Banna formed Muslim Brotherhood in 1928, as a response and a protest to the declining state of Islam. He argued that the decline of Islam was due to the ineffective teachings of the scholars and their failure to preserve Islam in its purest state. Ihkwan included both political and social aspects. Banna Ikhwan was a salafi movement, a Sunni path, Sufi truth, a political organization and social idea.

The organization was formed with six other people. Banna started the organization as a youth club by preaching at coffee house. Brotherhood gained much popularity in 1930s and extended its activities around Egypt. He established branches all over Egypt and formed the headquarters in Cairo. By 1936 the Ikhwan had around 800 members, and by 1938 it had over 200,000 members with 50 branches in Egypt. Muslim Brotherhood opened branches in Palestine and Jordan as well. The organization established mosques, schools, clubs, factories and welfares. By the end of 1930s brotherhood stretched throughout the Middle East and had more than half a million active members. In less than twenty years Muslim Brotherhood became a huge political entity. Banna attempted to run for parliament twice however he was pressured to withdraw in both attempts. During the 1942 elections government agreed to take action against alcohol consumption and prostitution upon Banna’s withdrawal from the elections.

1948-Arab-Isreal Conflict: "...when words are banned, hands make their move."

Banna with the growth of the organization opened a new Jihadist branch within the Muslim Brotherhood; El-Nizam el-Hass. This new branch was found in 1940 to defend the Muslims against the Zionist movement in Palestine as well as the British occupation of Suez Canal. The new branch was developed underground to train soldiers for Jihad. During the Arab Revolt in Palestine, Banna sent troops to Jerusalem to fight against Jews. Brotherhood actively engaged in Islamic conflicts such as Algerian War of Independence, as well as recent conflicts in Afghanistan, Kashmir and the Arab Spring.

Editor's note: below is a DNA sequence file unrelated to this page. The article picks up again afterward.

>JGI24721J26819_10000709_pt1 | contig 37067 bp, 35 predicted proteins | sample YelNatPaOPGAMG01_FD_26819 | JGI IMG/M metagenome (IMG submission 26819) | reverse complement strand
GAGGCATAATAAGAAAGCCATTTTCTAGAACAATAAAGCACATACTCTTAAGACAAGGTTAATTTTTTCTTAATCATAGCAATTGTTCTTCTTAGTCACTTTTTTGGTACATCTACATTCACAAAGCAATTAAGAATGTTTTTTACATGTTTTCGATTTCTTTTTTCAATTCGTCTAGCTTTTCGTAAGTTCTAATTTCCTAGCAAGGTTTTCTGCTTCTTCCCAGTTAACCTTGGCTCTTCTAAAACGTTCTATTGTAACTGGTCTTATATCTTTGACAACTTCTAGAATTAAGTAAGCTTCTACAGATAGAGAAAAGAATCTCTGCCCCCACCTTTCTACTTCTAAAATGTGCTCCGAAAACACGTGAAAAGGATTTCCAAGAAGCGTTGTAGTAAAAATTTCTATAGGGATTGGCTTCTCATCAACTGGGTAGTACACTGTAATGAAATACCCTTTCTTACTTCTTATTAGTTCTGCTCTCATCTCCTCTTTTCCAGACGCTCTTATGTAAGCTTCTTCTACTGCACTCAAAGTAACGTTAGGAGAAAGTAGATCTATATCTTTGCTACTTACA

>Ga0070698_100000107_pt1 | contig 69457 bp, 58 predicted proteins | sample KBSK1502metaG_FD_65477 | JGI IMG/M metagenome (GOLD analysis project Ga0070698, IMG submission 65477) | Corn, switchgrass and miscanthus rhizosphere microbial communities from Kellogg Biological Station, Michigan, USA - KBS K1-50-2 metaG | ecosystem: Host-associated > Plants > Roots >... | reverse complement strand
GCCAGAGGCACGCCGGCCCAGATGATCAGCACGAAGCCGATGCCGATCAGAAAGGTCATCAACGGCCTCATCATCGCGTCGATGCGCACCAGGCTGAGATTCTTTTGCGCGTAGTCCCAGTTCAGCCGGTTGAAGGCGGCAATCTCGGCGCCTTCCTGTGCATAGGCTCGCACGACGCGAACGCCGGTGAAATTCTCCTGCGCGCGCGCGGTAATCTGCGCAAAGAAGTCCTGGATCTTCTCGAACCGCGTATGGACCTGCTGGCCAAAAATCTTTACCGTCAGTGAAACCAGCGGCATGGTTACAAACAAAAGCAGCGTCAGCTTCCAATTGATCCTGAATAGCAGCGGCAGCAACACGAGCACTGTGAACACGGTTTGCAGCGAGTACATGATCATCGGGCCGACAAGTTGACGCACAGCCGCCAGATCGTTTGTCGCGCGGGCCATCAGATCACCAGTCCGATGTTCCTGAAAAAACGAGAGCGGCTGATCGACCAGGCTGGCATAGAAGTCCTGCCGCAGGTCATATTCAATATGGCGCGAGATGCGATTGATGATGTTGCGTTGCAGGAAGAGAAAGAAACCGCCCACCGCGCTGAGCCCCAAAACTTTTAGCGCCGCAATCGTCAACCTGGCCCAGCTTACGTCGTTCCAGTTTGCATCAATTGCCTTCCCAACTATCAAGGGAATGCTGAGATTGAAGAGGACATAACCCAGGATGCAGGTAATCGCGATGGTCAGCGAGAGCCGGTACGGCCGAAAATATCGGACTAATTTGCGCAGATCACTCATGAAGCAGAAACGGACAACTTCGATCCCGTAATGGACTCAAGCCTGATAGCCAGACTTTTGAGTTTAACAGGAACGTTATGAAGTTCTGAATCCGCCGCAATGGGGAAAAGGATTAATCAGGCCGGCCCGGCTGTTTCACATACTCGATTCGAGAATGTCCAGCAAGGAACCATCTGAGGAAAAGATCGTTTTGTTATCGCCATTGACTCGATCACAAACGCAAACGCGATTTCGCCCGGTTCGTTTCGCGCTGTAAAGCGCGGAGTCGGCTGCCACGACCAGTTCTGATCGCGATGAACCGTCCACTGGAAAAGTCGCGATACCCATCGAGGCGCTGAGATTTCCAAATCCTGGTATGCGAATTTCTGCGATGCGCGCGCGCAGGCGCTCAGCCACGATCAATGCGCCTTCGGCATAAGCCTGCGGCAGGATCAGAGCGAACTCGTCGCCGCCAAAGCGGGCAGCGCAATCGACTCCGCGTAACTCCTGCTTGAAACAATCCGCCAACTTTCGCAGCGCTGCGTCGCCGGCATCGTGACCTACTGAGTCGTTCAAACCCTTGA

Legacy:

Banna throughout his life fought for two things; the unity of Ummah and independence of Muslim land from foreign authority. Growing support for the Ikhwan was a threat to both Khedive Farouk and the British. Both powers were specially disturbed by Ikhwan’s Jihadist branch in Palestine, as they were a major threat to the declining popularity of Egyptian government. Prime Minister Mahmoud an-Nukrashi, fearing a coup disbanded the organization in December 1948, confiscated the funds and imprisoned most of its members. Twenty days later Nukrasi Pahsa was shot by a member of Muslim Brotherhood. Banna immediately declared that the organization was not behind the assassination act and the one who committed the crime was "neither brothers nor Muslims".  On February 12, 1949 Banna was shot by two assassins and deliberately left to bleed to death. Banna was buried by few women since man were not allowed join the funeral. Many hoped that Banna’s death would split up the organization and end the resistance of the Brotherhood. The organization was banned for more than sixty years during this period; Brotherhood developed both politically and socially.

Banna was a great leader and an organizer. He once was asked “Why don’t you write books?” for that he replied “I’m writing man”. Banna’s message appealed to rich and the poor, old and the young, intellectual and the illiterate. He spent his entire life dedicated to Ummah. Today Banna’s ideas are reawakened and his political and religious legacy is supported by the Ikhwan.  

Last Mod: 08 Aralık 2013, 15:34